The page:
The airline industry uses the Mapping of Airline Traffic over Internet Protocol (MATIP) communication standard to receive and transmit messages over TCP/IP networks between many kinds of applications, such as airline reservation and ticketing systems. Adoption of MATIP is widespread both internally on company intranets, and in B2B integration scenarios linking private networks and partner extranets. The most common types of messages that use the MATIP standard are EDIFACT messages and International Air Transport Association / Société Internationale de Télécommunications Aéronautique (IATA / SITA) teletype messages. (IATA is an international trade body representing the airline industry in general and the majority of international airlines, while SITA is a company that provides network solutions for the airline industry.
Typically, Message Broker's routing and transformation capabilities are used to bridge applications between TCP/IP endpoints and WebSphere MQ queues. This usage extends the reach of airline industry applications beyond their usual boundaries, as in the private SITA network or the StarNet infrastructure, which links the networks of the Star Alliance partner airlines. The pattern discussed below provides a sample development accelerator that decreases the time an integration developer needs to build a MATIP solution. MATIP support is provided for communicating two main types of airline network traffic:
- Transactional traffic -- Also known as Type A, provides real-time query and response integration. It is used for higher priority messages, and if a message is lost in transit, it must be resent.
- Messaging traffic -- Also known as Type B, provides higher protection but is less immediate. Although data is sent synchronously, the protocol provides for resending messages lost during network transmission.
From this point forward, MATIP will be used as a shorthand for MATIP Type B traffic. Message Broker takes responsibility for the persistence, acknowledgement, and resend requirements of the MATIP stack. The actual data messages themselves (normally containing teletype or EDIFACT, though the flows don't care) are transported through the message flows unchanged. In other words, the application layer of the protocol stack is left as the responsibility of the application to interpret, without needing to be concerned about the handshake messages that establish and maintain the communication sessions. Figure 10 and the notes below show the ordering of the protocol stack and the purpose of each layer:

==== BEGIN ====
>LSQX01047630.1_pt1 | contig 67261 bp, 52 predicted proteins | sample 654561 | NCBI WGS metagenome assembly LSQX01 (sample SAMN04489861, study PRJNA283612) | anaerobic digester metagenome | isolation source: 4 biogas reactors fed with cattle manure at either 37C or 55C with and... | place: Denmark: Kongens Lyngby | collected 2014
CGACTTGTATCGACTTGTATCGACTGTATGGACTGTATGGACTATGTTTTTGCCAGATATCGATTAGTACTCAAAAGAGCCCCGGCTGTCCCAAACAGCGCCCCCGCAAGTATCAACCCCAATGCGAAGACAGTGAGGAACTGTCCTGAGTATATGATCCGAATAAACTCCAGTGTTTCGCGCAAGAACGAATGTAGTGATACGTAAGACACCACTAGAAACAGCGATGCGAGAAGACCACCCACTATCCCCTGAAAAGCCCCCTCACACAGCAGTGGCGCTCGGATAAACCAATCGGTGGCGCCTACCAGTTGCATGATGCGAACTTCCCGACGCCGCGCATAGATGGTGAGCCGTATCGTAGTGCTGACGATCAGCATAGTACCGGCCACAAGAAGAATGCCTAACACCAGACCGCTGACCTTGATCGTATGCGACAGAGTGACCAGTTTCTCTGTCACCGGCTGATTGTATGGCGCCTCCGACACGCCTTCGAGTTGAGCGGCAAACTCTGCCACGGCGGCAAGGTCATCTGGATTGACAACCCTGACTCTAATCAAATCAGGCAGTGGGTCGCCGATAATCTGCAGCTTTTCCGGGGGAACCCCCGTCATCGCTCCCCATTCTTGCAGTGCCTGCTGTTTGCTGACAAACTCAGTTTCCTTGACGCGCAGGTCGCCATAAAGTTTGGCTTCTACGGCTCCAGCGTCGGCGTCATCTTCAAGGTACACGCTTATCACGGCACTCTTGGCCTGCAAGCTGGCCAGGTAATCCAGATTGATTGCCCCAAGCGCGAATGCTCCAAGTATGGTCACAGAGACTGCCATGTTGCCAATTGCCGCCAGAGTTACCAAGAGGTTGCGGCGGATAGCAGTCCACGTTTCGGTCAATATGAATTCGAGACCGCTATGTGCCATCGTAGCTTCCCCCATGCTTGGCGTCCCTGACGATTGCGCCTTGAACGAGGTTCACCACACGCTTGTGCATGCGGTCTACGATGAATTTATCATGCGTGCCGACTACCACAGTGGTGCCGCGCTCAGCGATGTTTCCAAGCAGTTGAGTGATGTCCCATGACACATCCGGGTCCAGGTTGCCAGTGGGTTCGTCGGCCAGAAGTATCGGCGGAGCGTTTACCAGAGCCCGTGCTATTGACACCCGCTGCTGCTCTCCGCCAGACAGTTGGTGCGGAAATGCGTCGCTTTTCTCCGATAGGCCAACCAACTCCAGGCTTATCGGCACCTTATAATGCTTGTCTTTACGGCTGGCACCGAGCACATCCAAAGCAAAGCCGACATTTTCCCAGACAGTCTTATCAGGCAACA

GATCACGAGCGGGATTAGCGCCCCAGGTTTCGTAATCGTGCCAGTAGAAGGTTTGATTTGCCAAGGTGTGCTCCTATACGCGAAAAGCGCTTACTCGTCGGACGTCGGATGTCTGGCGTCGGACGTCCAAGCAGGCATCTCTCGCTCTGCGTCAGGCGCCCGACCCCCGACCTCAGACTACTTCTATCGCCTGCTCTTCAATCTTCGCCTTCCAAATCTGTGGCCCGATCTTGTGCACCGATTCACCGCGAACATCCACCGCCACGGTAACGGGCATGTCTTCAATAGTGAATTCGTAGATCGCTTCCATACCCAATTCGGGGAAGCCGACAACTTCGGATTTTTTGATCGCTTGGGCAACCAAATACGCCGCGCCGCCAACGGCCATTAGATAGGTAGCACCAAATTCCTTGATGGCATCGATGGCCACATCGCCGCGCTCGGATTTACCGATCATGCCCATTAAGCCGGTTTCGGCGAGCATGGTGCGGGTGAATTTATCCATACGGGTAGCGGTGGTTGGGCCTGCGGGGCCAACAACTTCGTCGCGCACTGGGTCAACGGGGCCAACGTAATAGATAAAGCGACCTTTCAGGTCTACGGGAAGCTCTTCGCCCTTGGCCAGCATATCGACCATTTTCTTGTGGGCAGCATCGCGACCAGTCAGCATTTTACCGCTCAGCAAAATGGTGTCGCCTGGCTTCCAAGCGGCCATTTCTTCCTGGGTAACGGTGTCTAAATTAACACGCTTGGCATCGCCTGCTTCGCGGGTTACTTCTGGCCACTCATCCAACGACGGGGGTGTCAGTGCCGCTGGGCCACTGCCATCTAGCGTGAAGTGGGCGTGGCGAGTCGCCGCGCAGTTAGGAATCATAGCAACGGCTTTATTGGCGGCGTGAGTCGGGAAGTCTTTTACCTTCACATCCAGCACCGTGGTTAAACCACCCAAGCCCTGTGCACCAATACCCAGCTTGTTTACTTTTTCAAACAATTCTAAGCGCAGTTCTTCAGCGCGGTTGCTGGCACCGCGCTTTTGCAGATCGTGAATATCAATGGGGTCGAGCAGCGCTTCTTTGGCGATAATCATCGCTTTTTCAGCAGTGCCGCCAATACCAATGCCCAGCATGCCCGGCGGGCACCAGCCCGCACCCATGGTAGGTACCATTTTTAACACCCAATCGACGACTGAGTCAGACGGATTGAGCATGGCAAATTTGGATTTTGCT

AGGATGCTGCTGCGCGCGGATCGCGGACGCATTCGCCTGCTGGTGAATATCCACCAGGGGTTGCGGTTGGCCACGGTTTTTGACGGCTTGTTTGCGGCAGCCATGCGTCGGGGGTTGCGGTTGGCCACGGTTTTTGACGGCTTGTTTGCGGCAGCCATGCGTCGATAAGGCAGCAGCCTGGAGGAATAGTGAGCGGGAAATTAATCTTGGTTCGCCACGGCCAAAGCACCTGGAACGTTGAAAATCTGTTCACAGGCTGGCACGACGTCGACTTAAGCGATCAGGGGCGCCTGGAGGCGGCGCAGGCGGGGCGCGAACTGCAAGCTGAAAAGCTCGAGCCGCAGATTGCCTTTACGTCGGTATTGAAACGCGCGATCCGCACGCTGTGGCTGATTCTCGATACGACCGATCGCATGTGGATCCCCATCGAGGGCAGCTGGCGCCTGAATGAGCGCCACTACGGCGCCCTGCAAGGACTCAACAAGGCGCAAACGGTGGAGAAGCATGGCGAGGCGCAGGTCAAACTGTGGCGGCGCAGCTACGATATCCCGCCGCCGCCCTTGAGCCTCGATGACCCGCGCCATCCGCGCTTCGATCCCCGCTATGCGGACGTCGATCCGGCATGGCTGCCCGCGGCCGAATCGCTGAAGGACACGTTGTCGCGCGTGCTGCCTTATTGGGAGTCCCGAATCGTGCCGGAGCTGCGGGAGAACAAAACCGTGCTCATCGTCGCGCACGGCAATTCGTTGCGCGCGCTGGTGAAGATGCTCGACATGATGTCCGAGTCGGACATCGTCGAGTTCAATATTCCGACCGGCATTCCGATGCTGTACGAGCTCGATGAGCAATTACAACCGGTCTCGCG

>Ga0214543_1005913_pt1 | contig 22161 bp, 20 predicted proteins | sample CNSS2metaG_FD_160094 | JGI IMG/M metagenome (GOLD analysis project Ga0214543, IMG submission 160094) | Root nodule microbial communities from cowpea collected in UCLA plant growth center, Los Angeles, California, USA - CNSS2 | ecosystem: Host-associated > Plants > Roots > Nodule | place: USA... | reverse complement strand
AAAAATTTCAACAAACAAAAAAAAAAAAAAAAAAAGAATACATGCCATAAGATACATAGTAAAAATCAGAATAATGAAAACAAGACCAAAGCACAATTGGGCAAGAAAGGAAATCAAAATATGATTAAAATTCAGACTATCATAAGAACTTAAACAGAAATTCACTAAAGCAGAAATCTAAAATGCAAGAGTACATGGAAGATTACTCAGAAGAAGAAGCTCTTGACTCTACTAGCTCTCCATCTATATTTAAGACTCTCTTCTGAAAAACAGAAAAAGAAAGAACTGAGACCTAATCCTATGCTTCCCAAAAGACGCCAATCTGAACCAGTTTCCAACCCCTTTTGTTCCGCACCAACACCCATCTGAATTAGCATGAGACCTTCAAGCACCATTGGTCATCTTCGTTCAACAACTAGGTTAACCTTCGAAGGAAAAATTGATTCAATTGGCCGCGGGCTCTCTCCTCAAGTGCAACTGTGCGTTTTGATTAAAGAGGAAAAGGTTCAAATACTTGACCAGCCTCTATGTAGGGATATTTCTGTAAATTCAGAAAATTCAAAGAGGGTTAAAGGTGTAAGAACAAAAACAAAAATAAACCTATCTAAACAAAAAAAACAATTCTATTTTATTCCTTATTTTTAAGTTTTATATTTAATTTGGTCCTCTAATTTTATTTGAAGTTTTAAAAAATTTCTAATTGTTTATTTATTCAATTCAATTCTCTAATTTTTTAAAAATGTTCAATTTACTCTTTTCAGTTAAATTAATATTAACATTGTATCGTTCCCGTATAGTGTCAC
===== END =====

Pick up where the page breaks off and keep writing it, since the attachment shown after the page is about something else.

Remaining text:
Figure 10. Protocol layers and division of responsibility
- A raw TCP/IP stream of data is received and the MATIP messages it contains are interpreted to establish a session. The MATIP messages include a BATAP envelope.
- The Type B Application To Application Protocol (BATAP) layer of the stack ensures the transfer of responsibility for the data -- things like appending a sequence number to messages, acknowledging receipt of the data, and resending the data if acknowledgements are not received in a timely manner.
- The application layer of the stack is concerned with parsing and interpreting the data itself. This layer is not part of the pattern considered here.
To understand the role that Message Broker can play in MATIP scenarios, consider the typical interactions that occur when communicating with a MATIP application, shown below in Figure 11. The passage of time runs vertically downwards in the figure, and the horizontal red lines show data transmission between the MATIP application and the Message Broker message flow. Message Broker can act as a TCP/IP client or a TCP/IP server when interacting with a MATIP application. The sample message flow discussed below acts as the client, which means that it is responsible for sending a "Session Open" message to initiate the session. Once an "Open Confirm" message has been received by the flow in response, data can be exchanged.
Figure 11. Interactions between MATIP application and Message Broker
The message flow can receive data messages over TCP/IP from a MATIP application and secure them on a WebSphere MQ queue. Likewise, it can receive messages from a WebSphere MQ queue and transmit them over TCP/IP. These two directions of data flow are shown by the two main horizontal branches of the message flow shown below:
Figure 12. MATIP client message flow
The purpose of the BATAP envelope that is used when communicating with MATIP applications is to assign a three-digit sequence number to every message that is transmitted, known as an SRLN (SeRiaL Number). When a message has been safely received and secured, the receiving application sends a BATAP acknowledgement message, commonly known as an IMA. This message contains the BATAP sequence number. An application is also allowed to use a single IMA message to acknowledge the safe arrival of multiple inbound data messages (as implied by the IMA for messages 002, 003, and 004, shown in Figure 11 above.